But the biggest sign of the Ravens' commitment to Collins came in the NFL draft, when Baltimore didn't use one of its 12 draft picks on a running back.
Collins became the biggest offseason winner, entering spring workouts as Baltimore's unquestioned lead runner. Given the chance, the NFL's most popular Irish dancer is bent on being known as something else -- an established franchise running back.
"It's more so just me trying to show everyone else that capability as well," Collins said at the start of the team's offseason conditioning program. "I know I'm durable. I can handle the load, and I can do whatever it takes."
Can Collins become a long-term centerpiece to the offense like Ray Rice? Or will he become a one-year wonder like Justin Forsett and Terrance West?
No Baltimore running back has gained over 900 yards rushing in consecutive years since Rice in 2011-12. The Ravens have had four different leading rushers in the past five seasons. Only the Arizona Cardinals and Tennessee Titans have had more over that span, according to ESPN Stats & Information.
"Throw me out into the fire and I’ll show you guys my capabilities," Collins said. "That’s my main focus when I’m out there. Let them know in here now that I can do it, I want to do it, and I can take the load. It’s just as far as if they’re ready for me to do that or not."
Collins ranked 11th in the leage last year with 973 rushing yards, despite beginning the season on the practice squad and not starting until Week 4.
Still, immediately after the season, Harbaugh was reluctant to name Collins as the starter. Assistant general manager Eric DeCosta later indicated the team would draft a running back if he was "special" and could "take a game over with his unique skill set."
The Ravens didn't select a running back with any of their dozen picks, but there was an instance where they thought they were going to do so. Baltimore was eyeing Miami's Mark Walton in the fourth round before the Cincinnati Bengals selected him six spots ahead of the Ravens, according to The Baltimore Sun.
"We had some guys that we liked at probably two different opportunities where players got picked right in front of us," DeCosta said. "That happens every year. I think I had less patience for it this year for some reason; I got kind of angry. But it did happen a few times, and one specifically was a running back. We tried. We had a couple other guys that we liked that we didn’t take for various reasons. We like our running backs."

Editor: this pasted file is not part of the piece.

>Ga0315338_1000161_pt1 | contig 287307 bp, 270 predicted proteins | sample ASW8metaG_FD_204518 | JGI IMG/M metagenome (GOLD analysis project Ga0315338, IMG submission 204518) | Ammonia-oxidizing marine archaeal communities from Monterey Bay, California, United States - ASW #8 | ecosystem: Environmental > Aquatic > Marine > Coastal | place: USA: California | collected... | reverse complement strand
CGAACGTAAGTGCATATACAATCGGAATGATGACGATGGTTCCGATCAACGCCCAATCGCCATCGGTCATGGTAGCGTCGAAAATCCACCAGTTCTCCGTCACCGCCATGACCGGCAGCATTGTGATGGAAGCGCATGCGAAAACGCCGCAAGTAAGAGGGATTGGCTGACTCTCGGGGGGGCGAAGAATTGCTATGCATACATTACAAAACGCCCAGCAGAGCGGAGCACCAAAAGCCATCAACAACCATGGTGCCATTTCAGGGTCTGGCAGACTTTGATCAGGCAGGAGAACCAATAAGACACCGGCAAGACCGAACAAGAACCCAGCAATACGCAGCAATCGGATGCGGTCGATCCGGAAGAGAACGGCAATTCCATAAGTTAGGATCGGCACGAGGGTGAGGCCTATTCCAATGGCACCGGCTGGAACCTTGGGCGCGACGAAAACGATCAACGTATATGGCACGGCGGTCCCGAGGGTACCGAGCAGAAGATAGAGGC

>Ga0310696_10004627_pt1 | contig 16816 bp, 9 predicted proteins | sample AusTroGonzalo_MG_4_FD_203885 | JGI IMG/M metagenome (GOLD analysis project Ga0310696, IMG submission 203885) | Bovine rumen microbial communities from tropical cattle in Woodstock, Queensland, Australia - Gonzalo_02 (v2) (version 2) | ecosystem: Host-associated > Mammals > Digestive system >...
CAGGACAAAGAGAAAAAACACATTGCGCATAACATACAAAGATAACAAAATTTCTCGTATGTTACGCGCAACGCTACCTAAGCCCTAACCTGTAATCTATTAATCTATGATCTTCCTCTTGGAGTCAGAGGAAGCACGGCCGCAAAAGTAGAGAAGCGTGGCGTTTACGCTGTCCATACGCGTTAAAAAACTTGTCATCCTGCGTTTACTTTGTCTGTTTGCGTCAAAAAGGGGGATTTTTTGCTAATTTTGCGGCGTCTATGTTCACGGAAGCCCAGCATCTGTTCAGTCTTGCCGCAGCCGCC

Collins was one of the biggest keys to the Ravens turning around their running attack. Baltimore went from No. 28 in the NFL in rushing in 2016 (91.4 yards per game) to No. 11 last season (116 per game).
A physical yet elusive runner, Collins averaged 4.59 yards per carry. Of the backs with more than 200 carries, the only one who averaged more per attempt were Mark Ingram, Kareem Hunt and Todd Gurley.
At the end of March, Harbaugh publicly put his support behind Collins.
"Obviously, we have a starter and Alex has proven that," Harbaugh said. "He had a great year last year. He makes people miss. He breaks tackles, gets yards after contact. This is a player that makes stuff happen."
As the Ravens' starter, Collins is expected to get a bulk of the touches. But Collins' workload is different from some of the other NFL feature backs.
Hunt, for example, recorded over 20 touches in nine games as a rookie. Collins exceeded 20 touches in three games.
There have been some questions about Collins' durability. Even though he didn't miss a game last season, he dealt with a migraine as well as injuries to his calf and shoulder.
The Ravens have depth at the running back position. Buck Allen was the most improved player on offense last season, and Kenneth Dixon returns after missing all of last season with a knee injury (which also included two suspensions).
Collins made it clear that he is willing to stay on the field as much as possible.
"That’s just my main focus: showing them that I’m conditioned, I can do it, I know the plays," Collins said. "That’s my main thing. That’s something I want to do -- it’s a goal. I always set that goal -- ever since high school. I’ve been able to accomplish it all over my career. Being able to get that at this level is something that I’m working hard for."